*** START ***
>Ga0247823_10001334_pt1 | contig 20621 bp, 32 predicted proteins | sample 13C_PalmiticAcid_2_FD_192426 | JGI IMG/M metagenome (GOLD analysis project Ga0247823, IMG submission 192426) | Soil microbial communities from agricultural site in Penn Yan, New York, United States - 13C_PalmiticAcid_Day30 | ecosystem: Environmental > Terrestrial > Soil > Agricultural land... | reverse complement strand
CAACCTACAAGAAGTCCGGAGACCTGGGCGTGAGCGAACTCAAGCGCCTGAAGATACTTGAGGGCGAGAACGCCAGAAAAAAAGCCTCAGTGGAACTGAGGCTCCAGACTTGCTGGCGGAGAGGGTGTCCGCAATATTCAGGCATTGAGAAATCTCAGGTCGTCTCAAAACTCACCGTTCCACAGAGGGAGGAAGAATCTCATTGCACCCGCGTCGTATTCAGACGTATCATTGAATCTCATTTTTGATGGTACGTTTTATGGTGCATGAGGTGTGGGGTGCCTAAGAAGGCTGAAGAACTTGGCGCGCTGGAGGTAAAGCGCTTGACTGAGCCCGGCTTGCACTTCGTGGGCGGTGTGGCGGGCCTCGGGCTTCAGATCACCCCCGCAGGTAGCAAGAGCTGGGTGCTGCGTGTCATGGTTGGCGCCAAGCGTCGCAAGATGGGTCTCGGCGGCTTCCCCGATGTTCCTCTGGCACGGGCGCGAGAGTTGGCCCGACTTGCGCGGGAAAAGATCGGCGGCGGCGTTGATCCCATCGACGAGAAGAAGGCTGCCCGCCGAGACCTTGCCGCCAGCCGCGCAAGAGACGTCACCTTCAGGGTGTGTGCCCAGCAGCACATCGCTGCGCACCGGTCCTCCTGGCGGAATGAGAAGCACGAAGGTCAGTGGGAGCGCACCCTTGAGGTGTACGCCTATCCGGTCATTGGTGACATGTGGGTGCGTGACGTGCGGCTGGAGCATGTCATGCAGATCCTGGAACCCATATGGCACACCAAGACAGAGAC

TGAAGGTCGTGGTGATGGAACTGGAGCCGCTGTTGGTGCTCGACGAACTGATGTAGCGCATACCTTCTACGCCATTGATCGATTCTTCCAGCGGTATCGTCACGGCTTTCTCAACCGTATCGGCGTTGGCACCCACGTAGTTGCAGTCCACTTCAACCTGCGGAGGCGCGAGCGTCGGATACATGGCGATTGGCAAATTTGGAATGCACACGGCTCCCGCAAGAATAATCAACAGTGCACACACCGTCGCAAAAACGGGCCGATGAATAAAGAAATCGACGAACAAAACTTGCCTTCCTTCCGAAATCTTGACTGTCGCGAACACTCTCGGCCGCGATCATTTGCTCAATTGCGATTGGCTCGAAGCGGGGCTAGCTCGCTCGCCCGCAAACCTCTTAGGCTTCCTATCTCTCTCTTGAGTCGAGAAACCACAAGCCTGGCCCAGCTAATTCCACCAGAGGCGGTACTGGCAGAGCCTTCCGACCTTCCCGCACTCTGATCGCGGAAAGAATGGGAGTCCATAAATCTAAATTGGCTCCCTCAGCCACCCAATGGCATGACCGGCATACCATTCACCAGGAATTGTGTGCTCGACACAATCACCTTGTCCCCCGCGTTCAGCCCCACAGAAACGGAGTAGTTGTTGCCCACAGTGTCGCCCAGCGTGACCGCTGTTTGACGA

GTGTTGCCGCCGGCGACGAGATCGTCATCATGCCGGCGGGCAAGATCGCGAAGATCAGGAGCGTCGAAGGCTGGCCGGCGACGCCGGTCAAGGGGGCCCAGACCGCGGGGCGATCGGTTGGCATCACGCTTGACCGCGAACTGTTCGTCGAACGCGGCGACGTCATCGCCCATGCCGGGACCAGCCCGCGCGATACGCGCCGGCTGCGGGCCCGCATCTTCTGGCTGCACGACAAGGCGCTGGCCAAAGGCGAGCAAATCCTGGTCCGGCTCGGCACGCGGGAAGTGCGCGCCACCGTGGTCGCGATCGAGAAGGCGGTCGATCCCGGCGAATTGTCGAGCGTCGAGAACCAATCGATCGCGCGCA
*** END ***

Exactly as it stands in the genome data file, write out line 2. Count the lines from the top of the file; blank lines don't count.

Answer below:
CAACCTACAAGAAGTCCGGAGACCTGGGCGTGAGCGAACTCAAGCGCCTGAAGATACTTGAGGGCGAGAACGCCAGAAAAAAAGCCTCAGTGGAACTGAGGCTCCAGACTTGCTGGCGGAGAGGGTGTCCGCAATATTCAGGCATTGAGAAATCTCAGGTCGTCTCAAAACTCACCGTTCCACAGAGGGAGGAAGAATCTCATTGCACCCGCGTCGTATTCAGACGTATCATTGAATCTCATTTTTGATGGTACGTTTTATGGTGCATGAGGTGTGGGGTGCCTAAGAAGGCTGAAGAACTTGGCGCGCTGGAGGTAAAGCGCTTGACTGAGCCCGGCTTGCACTTCGTGGGCGGTGTGGCGGGCCTCGGGCTTCAGATCACCCCCGCAGGTAGCAAGAGCTGGGTGCTGCGTGTCATGGTTGGCGCCAAGCGTCGCAAGATGGGTCTCGGCGGCTTCCCCGATGTTCCTCTGGCACGGGCGCGAGAGTTGGCCCGACTTGCGCGGGAAAAGATCGGCGGCGGCGTTGATCCCATCGACGAGAAGAAGGCTGCCCGCCGAGACCTTGCCGCCAGCCGCGCAAGAGACGTCACCTTCAGGGTGTGTGCCCAGCAGCACATCGCTGCGCACCGGTCCTCCTGGCGGAATGAGAAGCACGAAGGTCAGTGGGAGCGCACCCTTGAGGTGTACGCCTATCCGGTCATTGGTGACATGTGGGTGCGTGACGTGCGGCTGGAGCATGTCATGCAGATCCTGGAACCCATATGGCACACCAAGACAGAGAC